Schiller Institute testifies on the need for a Danish maglev net before the Traffic Committe of the Danish parliament 


On April 12, 2007, a delegation of five members from the Danish Schiller Institute testified in front of the Traffic Committee of the Danish parliament, on the need for the establishment of a Danish maglev net. 


The members of the delegation were (from left to right): Feride Istogu Gillesberg, Jon KjŠr Nielsen, Tom Gillesberg, Michelle Rasmussen og Christina Bruun Jensen

Speech by Tom Gillesberg, Chairman of the Schiller Institute in Denmark to the Danish Parliament's Traffic Committee
Thursday, April 12, 2007

[The speech was illustrated by a power point presentation you can see here]

Greetings. I am Tom Gillesberg, Chairman of the Schiller Institute in Denmark.

Firstly, I would like to thank the Traffic Committee for receiving our delegation with so short notice. (fn1)

In the summer of 2006, the Schiller Institute published a 50,000-run campaign newspaper (fn2), where we proposed building a magnetic levitation (maglev) line between Copenhagen and ┼rhus, across the Kattegat Sea, which would reduce the travel time between Denmark's two largest cities to 25 minutes. That ought to be the first part of a Danish high-speed train network. This proposal garnered a lot of press coverage a couple of weeks ago. (fn3)

(In emphasis:) Such a maglev network ought to be in the Infrastructure Commission and the parliament's plans for future Danish infrastructure, therefore, we are here today to encourage the Traffic Committee to order an official study about this proposal. (end emphasis)

A Danish maglev network will later be linked up to an international network, which, in time, will cover Europe from north to south, and reach all the way to Asia's east coast, as proposed by the American economist Lyndon LaRouche, called the Eurasian Land-bridge. Maglev trains are already now in daily use between Shanghai and Shanghai airport, with a top speed of 431 km./hour. (fn4)

A maglev line ┼rhus-Copenhagen, across the Kattegat Sea, should be built now because:

1) If the travel time between Denmark's two largest cities is reduced to 25-40 minutes, that will create a cohesive economic unit, and we will be able to harvest large economic benefits, due to the increase of the population density. As the ÷resund Bridge [between Copenhagen, Denmark and Malm÷, Sweden - ed.] has already shown, through the integration of Malm÷ and Skňne [the region Malm÷ is in], in the economic life of the capital city [Copenhagen]. The effect of connecting Copenhagen and ┼rhus, will be a lot bigger than that, in terms of the economy, as well as in relation to jobs, research, education, health and culture. The rise in traffic that occurred after the Great Belt Bridge [between the Danish island of Funen, and the Jutland mainland], will be surpassed many times by this new connection. Afterwards, the connection ought to be extended to Aalborg, and developed into a national high-speed network.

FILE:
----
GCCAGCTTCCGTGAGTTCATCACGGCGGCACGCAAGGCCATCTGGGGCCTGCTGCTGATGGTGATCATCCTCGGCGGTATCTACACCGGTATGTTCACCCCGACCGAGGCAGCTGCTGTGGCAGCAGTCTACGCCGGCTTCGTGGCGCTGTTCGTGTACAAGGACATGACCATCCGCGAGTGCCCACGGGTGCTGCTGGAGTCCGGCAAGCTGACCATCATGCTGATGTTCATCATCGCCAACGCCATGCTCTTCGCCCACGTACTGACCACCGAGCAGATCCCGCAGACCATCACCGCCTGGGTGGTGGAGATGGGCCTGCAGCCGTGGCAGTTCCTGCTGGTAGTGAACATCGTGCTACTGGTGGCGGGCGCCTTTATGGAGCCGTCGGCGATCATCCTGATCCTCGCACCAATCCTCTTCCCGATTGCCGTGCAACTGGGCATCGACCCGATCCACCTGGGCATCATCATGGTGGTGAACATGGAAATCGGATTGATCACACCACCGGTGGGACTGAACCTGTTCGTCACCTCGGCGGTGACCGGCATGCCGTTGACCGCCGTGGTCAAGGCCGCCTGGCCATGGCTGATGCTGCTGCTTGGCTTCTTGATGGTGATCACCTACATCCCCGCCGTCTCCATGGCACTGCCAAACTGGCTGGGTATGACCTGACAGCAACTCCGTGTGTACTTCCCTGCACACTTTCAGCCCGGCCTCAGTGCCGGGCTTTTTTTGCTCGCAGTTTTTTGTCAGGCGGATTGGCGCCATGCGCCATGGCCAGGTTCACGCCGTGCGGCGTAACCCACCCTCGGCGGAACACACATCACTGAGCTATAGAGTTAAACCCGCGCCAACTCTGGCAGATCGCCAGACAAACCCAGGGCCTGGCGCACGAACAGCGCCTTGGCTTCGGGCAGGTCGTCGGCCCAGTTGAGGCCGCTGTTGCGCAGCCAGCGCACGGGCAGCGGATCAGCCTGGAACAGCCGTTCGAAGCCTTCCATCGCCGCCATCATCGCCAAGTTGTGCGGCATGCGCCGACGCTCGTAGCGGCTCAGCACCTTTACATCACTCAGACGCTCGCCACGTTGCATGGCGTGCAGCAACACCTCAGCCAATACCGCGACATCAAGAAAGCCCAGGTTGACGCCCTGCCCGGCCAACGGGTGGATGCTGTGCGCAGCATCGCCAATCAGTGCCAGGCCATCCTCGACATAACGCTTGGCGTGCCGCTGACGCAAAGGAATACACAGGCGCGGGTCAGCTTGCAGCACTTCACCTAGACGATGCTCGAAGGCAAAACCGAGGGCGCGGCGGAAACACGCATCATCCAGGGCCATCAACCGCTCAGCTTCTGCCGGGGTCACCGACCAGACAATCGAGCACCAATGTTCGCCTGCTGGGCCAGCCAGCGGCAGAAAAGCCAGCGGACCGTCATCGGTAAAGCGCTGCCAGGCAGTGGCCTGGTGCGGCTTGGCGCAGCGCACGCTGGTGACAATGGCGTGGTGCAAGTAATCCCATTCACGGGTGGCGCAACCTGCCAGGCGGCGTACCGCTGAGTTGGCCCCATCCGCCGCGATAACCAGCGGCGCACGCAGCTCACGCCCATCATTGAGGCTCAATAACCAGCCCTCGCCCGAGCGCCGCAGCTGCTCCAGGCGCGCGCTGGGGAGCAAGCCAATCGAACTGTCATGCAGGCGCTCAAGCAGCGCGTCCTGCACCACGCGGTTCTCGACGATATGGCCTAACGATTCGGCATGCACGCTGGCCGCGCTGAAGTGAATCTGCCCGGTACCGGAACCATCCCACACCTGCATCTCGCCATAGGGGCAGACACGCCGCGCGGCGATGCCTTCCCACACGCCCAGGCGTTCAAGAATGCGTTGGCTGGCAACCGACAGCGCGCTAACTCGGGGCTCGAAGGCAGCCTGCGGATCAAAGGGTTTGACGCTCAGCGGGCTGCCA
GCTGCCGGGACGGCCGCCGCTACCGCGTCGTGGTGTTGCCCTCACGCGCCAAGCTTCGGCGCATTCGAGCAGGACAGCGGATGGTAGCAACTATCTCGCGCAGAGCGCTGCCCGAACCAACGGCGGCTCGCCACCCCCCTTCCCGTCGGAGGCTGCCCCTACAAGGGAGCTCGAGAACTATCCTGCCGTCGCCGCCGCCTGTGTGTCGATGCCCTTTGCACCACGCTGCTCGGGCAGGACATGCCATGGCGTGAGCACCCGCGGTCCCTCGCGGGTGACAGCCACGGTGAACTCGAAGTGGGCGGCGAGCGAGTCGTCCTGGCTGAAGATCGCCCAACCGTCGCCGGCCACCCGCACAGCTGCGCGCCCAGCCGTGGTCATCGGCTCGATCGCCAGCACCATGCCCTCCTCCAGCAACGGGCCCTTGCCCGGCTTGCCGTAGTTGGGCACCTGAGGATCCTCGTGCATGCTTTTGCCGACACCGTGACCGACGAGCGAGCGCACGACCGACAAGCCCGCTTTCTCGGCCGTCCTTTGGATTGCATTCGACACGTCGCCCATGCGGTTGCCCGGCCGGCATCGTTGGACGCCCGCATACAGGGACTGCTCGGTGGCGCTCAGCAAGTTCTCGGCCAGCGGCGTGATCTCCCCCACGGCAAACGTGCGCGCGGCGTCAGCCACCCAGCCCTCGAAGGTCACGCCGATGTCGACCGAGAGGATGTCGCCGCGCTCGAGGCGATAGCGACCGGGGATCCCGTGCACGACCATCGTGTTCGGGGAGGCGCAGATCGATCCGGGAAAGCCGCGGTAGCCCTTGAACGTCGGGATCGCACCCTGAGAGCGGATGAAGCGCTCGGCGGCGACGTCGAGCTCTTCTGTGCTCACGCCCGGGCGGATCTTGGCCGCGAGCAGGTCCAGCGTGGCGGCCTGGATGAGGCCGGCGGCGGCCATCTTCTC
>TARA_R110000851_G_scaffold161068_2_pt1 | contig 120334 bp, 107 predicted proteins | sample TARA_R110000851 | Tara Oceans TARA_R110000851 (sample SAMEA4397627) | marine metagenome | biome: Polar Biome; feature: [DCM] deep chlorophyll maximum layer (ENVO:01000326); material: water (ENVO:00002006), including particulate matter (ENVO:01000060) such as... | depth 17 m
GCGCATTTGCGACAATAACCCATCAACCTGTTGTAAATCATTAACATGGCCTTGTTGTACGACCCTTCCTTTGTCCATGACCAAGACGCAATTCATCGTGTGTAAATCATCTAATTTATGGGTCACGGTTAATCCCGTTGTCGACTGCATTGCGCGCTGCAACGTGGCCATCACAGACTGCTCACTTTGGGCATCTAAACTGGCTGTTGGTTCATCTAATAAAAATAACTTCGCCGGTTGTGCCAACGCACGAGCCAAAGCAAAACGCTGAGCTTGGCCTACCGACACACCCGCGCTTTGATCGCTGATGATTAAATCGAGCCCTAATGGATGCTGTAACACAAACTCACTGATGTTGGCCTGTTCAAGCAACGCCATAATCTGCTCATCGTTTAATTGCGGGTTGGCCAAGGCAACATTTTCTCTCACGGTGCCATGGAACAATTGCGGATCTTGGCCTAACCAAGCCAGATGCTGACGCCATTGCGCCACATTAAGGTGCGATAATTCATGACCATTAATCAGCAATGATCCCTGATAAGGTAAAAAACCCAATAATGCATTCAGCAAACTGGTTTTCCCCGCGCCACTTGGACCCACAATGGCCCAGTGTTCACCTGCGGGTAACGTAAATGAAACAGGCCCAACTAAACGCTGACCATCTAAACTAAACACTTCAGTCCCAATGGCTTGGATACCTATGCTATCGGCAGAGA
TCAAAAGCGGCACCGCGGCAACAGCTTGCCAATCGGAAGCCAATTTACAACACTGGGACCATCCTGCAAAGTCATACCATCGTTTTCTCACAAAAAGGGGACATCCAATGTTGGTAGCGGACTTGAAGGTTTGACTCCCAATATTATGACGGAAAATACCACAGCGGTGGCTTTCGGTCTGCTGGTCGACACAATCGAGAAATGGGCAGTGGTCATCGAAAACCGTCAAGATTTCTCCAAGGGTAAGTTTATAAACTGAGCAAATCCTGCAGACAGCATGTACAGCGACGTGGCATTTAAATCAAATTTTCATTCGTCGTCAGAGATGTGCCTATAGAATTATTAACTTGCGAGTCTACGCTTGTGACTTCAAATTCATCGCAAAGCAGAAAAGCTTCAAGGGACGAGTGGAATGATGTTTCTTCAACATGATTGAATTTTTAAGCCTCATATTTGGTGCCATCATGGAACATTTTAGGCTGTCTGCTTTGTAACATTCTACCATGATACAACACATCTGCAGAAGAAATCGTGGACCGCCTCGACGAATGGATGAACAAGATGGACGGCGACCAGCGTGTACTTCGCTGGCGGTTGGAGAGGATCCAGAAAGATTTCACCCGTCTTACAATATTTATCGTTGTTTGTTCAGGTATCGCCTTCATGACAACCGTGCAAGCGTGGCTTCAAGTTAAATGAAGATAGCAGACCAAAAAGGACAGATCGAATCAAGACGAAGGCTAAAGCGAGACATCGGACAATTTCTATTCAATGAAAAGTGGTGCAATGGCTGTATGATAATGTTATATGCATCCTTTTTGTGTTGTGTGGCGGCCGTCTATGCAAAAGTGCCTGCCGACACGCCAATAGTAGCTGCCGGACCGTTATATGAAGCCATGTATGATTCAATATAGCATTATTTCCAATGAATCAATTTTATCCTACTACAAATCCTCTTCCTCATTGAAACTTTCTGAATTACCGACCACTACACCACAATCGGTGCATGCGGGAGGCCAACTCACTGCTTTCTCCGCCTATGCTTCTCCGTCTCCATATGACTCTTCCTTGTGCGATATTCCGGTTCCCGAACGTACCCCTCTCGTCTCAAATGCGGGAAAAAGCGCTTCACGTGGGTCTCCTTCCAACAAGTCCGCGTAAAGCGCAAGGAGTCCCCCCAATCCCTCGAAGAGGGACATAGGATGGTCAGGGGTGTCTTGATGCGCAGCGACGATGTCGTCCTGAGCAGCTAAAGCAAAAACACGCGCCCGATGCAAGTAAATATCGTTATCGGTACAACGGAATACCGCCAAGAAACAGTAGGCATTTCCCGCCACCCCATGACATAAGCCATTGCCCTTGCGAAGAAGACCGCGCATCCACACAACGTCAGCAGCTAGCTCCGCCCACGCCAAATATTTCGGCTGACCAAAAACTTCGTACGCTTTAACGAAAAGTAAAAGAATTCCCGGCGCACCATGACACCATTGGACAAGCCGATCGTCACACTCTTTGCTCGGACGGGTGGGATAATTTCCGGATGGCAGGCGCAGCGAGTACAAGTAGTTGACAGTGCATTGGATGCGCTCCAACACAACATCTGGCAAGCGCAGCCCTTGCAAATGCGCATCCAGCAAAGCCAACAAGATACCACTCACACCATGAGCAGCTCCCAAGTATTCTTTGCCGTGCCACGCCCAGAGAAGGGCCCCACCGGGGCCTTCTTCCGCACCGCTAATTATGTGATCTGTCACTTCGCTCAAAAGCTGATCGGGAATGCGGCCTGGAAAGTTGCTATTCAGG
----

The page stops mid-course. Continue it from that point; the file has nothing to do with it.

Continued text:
2) With a technological leap to maglev, trains will be faster, easier and cheaper than cars, and, therefore, train traffic will really become competitive. Because of the high speed, a maglev network will also have an almost unlimited capacity, which will reach far into the future. Maglev trains also have low energy usage, beneficial to the economy.

3) A European maglev network is faster and more economic for society than planes, and will bring us closer to the other European cities. The maglev is also well suited to freight traffic.

If the Danish economic activity and flexibility are to be upgraded by this new technology, it won't be (by financing the project) through user fees, but through the expansion of the national capital budget, in order to finance the construction of such a network, just as the state paid for the existing Danish infrastructure. The American economist Lyndon LaRouche has described this important aspect of the development of infrastructure, as the necessity of making a national capital budget, in an article to the U.S. Congress, with the title, "What the Congress Must Learn: The Lost Art of the Capital Budget." (fn5)